Australian test for 30 million diabetics

Diabetes sufferers could soon predict whether their kidney will deteriorate following an Australian company's launch of a diagnostic test in the US market.

Kidney patient Noel Ashmead receiving treatment on a dialysis machine

A new Australian test will help diabetes patients predict whether they will require kidney dialysis. (AAP)

A new Australian-developed blood test could help 30 million American diabetics predict whether they will develop kidney disease.

Using technology developed by a Perth-based firm, doctors in the United States will be able to predict whether diabetes patients will require a kidney transplant or dialysis within four years, giving them a chance to avert a health crisis.

Current tests can only detect diabetic kidney disease once there has been damage done to the organ as there are no early symptoms.

The Australian test kit, called PromarkerD, was developed by Proteomics International to run proteins found in the blood which act as biomarker "fingerprints" through an algorithm that determines the likelihood of a diabetic's kidney deteriorating.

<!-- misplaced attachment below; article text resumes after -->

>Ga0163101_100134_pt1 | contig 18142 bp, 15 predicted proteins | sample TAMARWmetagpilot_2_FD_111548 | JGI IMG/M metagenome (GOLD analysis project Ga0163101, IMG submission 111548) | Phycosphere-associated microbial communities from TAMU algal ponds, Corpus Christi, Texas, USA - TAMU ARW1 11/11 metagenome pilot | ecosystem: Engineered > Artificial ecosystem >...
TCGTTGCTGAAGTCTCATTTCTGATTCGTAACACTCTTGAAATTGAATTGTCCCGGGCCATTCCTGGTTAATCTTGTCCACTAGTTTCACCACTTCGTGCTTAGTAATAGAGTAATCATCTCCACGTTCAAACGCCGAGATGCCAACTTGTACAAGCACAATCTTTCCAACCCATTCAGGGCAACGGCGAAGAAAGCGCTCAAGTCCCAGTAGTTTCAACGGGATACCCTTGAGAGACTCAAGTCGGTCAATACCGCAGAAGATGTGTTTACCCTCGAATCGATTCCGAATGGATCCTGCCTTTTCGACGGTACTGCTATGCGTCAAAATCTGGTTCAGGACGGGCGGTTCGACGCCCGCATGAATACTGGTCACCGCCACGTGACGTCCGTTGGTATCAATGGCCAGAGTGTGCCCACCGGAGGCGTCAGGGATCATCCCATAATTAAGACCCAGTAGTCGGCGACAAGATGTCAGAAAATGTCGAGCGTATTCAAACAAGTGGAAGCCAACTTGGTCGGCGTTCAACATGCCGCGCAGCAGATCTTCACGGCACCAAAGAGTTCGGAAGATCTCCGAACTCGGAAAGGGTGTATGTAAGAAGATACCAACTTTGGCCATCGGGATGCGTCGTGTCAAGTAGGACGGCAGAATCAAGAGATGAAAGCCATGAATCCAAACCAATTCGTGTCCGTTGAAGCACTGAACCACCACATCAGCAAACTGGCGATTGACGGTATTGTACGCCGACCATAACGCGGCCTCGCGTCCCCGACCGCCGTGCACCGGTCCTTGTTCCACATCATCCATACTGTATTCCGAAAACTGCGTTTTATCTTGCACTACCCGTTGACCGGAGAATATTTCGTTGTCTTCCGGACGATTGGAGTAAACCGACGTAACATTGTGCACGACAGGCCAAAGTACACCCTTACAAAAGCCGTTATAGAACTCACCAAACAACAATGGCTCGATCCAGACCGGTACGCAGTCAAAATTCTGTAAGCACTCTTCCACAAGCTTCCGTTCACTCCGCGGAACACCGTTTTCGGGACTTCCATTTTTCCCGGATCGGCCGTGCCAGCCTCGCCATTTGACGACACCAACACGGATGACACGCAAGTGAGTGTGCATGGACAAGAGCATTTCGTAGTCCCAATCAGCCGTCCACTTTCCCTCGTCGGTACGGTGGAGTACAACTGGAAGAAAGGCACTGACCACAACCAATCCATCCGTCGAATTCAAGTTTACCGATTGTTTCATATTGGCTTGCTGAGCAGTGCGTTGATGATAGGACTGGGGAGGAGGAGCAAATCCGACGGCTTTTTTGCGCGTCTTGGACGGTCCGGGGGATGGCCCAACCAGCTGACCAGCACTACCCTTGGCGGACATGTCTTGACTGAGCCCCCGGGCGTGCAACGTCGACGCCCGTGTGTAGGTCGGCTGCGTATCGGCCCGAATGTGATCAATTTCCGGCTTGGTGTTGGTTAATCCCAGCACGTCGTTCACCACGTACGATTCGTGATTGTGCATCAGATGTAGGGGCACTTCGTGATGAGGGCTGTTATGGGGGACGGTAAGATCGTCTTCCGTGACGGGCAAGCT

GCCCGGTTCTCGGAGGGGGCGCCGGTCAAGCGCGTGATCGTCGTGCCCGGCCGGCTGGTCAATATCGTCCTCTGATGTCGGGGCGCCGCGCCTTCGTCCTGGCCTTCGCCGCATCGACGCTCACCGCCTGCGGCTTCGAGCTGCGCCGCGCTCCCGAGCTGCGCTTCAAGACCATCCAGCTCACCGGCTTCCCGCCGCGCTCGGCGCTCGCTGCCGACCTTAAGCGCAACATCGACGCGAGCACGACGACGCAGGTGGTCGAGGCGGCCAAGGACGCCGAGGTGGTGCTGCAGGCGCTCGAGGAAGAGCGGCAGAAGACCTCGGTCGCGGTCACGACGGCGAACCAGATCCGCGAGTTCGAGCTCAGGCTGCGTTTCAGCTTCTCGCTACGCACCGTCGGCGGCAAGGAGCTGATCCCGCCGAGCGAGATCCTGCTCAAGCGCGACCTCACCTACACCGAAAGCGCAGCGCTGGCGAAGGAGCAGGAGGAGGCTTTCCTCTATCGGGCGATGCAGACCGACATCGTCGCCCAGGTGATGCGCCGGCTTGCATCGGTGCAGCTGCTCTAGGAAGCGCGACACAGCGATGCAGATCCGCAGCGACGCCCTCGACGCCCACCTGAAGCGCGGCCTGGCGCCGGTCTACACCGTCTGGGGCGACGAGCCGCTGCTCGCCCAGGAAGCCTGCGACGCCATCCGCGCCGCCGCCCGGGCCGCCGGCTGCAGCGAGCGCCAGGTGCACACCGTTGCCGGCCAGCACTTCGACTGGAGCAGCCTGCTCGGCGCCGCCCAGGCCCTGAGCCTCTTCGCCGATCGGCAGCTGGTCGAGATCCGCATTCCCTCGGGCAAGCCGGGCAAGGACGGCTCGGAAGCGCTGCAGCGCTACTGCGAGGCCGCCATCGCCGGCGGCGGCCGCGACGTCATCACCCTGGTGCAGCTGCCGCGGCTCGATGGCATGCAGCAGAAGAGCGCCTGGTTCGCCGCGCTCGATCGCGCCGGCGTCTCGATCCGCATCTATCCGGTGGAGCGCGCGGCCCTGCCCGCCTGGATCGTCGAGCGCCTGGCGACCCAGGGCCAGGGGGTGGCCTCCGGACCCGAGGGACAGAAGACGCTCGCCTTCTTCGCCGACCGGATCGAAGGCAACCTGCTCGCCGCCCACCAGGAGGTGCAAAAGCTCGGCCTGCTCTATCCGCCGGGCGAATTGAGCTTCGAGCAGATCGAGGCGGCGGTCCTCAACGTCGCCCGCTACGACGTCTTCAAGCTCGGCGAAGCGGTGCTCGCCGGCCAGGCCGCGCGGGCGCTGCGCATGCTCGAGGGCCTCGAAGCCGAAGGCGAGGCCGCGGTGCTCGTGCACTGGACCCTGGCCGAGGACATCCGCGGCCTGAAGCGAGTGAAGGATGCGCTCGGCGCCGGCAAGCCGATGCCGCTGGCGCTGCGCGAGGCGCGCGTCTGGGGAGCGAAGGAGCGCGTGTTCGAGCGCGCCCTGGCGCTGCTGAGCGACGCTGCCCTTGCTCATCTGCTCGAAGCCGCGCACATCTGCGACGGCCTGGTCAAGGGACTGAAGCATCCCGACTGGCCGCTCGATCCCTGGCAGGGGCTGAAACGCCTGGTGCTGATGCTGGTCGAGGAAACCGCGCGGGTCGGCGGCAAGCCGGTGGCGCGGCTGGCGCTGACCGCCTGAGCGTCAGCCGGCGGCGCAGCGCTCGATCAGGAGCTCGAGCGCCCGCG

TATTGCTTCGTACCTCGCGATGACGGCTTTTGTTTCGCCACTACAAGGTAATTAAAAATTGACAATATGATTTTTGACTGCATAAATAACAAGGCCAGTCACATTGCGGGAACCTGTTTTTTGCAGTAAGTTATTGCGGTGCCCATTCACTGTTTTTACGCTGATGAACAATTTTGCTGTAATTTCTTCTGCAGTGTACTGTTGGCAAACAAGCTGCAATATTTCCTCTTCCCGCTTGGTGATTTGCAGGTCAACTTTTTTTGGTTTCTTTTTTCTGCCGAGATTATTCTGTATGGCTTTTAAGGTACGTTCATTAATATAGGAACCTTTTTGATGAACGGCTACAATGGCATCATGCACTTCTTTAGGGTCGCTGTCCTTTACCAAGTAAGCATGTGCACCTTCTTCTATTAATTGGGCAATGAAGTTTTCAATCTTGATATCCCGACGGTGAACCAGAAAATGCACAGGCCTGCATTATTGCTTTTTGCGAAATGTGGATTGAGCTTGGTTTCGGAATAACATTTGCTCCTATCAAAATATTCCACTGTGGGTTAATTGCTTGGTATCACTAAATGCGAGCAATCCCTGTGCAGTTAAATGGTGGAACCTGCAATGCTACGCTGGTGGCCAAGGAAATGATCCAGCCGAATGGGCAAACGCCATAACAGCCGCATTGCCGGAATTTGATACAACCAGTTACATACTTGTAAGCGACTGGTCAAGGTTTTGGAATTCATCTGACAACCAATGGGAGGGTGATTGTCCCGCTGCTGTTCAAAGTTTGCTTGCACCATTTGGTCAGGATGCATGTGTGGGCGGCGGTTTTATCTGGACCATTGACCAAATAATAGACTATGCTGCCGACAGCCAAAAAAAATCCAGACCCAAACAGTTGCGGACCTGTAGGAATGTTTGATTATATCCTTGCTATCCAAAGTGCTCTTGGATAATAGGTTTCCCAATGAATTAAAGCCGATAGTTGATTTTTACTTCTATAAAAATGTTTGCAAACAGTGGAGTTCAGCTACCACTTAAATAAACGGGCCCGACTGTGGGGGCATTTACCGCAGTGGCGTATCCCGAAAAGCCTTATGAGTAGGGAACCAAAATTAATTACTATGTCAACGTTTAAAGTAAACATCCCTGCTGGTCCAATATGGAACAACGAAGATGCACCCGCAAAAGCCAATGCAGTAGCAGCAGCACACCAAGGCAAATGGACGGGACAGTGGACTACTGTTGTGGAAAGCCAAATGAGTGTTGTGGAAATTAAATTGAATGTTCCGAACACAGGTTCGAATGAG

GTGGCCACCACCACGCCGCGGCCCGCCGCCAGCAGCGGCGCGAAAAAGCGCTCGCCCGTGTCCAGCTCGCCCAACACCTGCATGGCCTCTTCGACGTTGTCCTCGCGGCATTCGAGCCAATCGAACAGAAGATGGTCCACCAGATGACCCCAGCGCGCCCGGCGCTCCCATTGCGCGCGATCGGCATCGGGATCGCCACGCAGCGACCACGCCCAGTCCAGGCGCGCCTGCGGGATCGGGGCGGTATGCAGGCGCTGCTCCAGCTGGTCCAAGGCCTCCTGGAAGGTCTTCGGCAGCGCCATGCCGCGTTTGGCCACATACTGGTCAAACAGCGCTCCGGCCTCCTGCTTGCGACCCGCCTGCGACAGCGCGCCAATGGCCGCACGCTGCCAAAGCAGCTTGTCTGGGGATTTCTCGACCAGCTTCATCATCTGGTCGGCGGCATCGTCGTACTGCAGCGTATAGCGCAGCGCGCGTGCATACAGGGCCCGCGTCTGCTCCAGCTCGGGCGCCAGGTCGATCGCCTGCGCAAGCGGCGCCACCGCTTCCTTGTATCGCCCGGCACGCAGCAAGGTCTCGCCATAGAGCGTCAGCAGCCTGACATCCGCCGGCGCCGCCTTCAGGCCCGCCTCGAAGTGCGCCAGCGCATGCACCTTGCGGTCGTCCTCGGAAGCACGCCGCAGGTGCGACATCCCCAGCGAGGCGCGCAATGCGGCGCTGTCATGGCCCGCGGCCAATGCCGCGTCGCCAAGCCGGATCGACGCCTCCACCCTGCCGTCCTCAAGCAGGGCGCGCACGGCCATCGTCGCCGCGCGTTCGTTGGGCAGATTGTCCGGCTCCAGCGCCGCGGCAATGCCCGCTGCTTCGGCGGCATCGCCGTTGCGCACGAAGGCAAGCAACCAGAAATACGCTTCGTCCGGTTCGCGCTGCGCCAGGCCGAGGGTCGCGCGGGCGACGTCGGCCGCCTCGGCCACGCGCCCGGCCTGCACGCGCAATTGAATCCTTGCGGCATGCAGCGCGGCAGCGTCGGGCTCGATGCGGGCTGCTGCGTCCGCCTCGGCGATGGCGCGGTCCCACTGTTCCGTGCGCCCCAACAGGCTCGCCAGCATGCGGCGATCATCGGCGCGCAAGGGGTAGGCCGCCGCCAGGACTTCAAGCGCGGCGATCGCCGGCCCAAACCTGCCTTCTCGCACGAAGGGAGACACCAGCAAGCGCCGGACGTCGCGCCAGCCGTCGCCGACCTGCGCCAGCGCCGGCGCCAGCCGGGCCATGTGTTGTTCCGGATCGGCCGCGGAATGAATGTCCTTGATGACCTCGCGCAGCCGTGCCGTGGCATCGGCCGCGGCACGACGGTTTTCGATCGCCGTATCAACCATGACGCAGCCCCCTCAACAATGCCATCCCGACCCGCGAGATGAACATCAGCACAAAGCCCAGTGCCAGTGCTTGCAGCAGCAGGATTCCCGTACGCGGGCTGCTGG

CEO Dr Richard Lipscombe says the company chose to launch in the United States first because they have an efficient regulatory process and a "compelling" market size of 30 million people with diabetes.

It's hoped Australia will follow within the next two years but the company needs approval from regulatory bodies first, Dr Lipscombe said.

"The biggest challenge was actually getting people in the industry and community to recognise that new tests like this are available and they work," he said.

"The existing test has been around for 50 years."

In clinical studies, PromarkerD predicted 86 per cent of previously disease-free patients who went on to develop diabetic kidney disease within four years, according to the company.

Once a patient takes their blood test, specialised clinics use their equipment to retrieve the biomarker data before sending the information to Proteomics International where a score is produced for the patient.

Dr Lipscombe said he expected the company, which employs 25 people, to grow as the tests eventually make their way to markets such as China, where there are 115 million people with diabetes.

The company has also begun work on similar tests for endometriosis, asthma and lung disease.

Published 7 September 2018 at 4:00pm
Source: AAP